Editorial

Some positive, and very local, signs of recovery

It’s anecdotal, for sure, but there does seem to be quite a bit more optimism these days regarding the local economy. You could say consumer confidence is higher, but there’s also a lot of investment going on, especially in and around Peterborough.

Investors and small retailers alike will tell you that the past four-plus years have proven difficult, even in this part of the state that’s built on the backs of mom-and-pop shops. And truth be told, even in the last year we’ve seen large businesses scale back their local presence, or leave town altogether. Those moves have significant cut down the number of local jobs. But there has also been a fair amount of locally based investment, and from our perspective, that’s a great sign. And hopefully it’s an indicator that the local economy is bouncing back, and that a surge in new employment will follow.

The power of plaid: By all accounts, towns that participated in Plaid Friday — the grassroots effort established as a local option to the Black Friday madness — saw a noticeable boost in the number of local shoppers. The marketing effort has been several years in the making, and it’s gaining traction. More than anything, it speaks to the power of retailers working together to make their downtowns a shopping experience. The effort has been mostly confined to businesses in Peterborough and Jaffrey, but it’s a concept merchants in other downtowns may want to adopt. Shelley Osborne, an employee at Joseph’s Coat in Peterborough, perhaps said it best when she said events like Plaid Friday help fuel a “growing, gradual awareness” of shopping local.

Cider Monday: This event, which came on the heels of the Plaid Friday effort, was started by Peterborough’s Toadstool Bookshop owner Willard Williams. Like Plaid Friday, Cider Monday was a concept created to lure shoppers from another big-box staple — this one being Cyber Monday. Some local merchants, such as Steele’s, served up cups of cider to local shoppers. “We’re trying to encourage people to go out to a real store, instead of shopping online,” Williams explained.

Magic Flute’s new start: Kudos to Jacqueline Goohs for having the dedication and the resolve to renovate what has long been termed a “Peterborough’s eyesore.” Recently, the dilapidated former gas station at the intersection of routes 101 and 202 stood vacant as an unwanted sentinel to the gateway of downtown. In fact, a new sign pointing visitors to “Historic Downtown Peterborough” sat just an intersection away. As we reported in Tuesday’s paper, Goohs filed for bankruptcy in connection with her previous site. But let’s not lose sight that this was a local business owner who has helped give the town a much-needed facelift on a private, but highly visible property.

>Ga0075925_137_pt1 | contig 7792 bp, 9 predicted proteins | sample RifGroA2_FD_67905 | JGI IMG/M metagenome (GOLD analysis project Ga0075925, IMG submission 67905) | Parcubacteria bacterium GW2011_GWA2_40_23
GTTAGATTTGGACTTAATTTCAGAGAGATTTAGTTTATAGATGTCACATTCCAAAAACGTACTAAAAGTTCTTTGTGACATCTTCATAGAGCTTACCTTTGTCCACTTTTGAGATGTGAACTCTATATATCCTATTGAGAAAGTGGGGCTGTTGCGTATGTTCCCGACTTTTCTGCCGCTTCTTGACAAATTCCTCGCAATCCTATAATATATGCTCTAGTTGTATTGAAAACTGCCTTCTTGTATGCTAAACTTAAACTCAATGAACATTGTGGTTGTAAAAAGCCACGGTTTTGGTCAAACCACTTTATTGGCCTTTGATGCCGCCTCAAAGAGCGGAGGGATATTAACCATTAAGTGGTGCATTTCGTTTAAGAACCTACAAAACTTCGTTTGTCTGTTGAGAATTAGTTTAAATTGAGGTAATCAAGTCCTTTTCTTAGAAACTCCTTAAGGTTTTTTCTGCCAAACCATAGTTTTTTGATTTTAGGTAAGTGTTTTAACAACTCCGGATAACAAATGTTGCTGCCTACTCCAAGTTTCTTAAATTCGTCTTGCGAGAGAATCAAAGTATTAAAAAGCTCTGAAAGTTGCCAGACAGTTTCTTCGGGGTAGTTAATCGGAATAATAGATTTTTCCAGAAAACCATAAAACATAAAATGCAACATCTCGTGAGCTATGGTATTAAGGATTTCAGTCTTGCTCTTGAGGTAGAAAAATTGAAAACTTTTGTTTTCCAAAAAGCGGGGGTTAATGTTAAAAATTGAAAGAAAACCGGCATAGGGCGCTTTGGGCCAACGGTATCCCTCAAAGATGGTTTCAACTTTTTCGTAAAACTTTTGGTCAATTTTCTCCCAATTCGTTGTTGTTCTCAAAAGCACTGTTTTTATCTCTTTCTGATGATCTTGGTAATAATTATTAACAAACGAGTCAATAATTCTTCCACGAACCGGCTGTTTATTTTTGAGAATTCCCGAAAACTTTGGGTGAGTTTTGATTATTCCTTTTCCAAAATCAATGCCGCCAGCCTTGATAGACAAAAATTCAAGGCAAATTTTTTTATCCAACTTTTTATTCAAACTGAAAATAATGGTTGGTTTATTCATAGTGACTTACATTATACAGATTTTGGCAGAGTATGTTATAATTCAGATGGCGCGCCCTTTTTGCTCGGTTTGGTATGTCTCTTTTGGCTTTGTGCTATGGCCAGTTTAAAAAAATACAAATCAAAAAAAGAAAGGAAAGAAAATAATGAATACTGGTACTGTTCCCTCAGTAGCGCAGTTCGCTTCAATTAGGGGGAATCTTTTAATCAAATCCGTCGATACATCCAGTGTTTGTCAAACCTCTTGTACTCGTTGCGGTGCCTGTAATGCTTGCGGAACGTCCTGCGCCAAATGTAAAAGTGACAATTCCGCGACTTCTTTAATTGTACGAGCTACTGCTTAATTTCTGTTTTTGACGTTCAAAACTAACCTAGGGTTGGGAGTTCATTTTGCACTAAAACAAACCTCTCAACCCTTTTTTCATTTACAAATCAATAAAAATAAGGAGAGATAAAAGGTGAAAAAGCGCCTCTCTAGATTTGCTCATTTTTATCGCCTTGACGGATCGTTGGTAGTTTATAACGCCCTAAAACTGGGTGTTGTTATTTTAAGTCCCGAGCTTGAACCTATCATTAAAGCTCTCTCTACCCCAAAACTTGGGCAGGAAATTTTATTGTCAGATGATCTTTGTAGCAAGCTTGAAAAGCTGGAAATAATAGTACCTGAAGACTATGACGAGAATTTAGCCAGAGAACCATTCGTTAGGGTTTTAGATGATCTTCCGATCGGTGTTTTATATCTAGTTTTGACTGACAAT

The plazas: Both the Monadnock Community Plaza and the Peterborough Plaza have recently been purchased, which can only mean that investors from outside the region see the routes 101 and 202 corridors as ripe for new business. Monadnock Community Plaza, which recently sold to a Nashua-based firm, has gone on the record saying they will make upgrades to the current infrastructure. They’ve also been actively advertising for new tenants. Filling some of the vacant storefronts in both plazas is a real possibility.

From Depot Square to Jaffrey: It wasn’t long ago that some of us crammed into the small space next to the movie theater to check out the new business started by Jim and Susan Therriault. New England Everyday Goods became popular enough to move out of the incubator-sized space and into a much larger location in the heart of Depot Square. Now, it looks like the business has outgrown that space as well, and the couple is now working to purchase the Coll’s Farm store building, where they will have more room for their collection of regionally made merchandise. And it could also help revitalize the site of the former grocery store, which closed in June. They plan to make some of that new space available for a farm stand, and there may also be room for a deli or a cafe. That combination, together with one of the region’s best views, could be a real lure for locals and tourists alike. And the move for New England Everyday Goods also speaks to the power of the small space in Peterborough, which has helped several businesses get off the ground.

36 Grove: The biggest downtown Peterborough project in recent years is close to completion, and so far has brought in new tenant Sarah’s Hat Boxes, which is planning a 3,000-square-foot showroom as an expansion of its Hancock facility. The project, which also includes other retail space and apartments, represents a significant mixed use investment in Peterborough.

Retirement: It’s no secret that the retirement population in the region is expected to rise considerably within the next decade. And two of Peterborough’s largest senior living centers have been preparing for the growth. RiverMead, which is already a major taxpayer in Peterborough, recently opened the Village expansion, and Scott Farrar is working toward its own major expansion. The expansion of those communities certainly helps the tax base, but they also represent investments that will bring in more jobs and more opportunities for local businesses.

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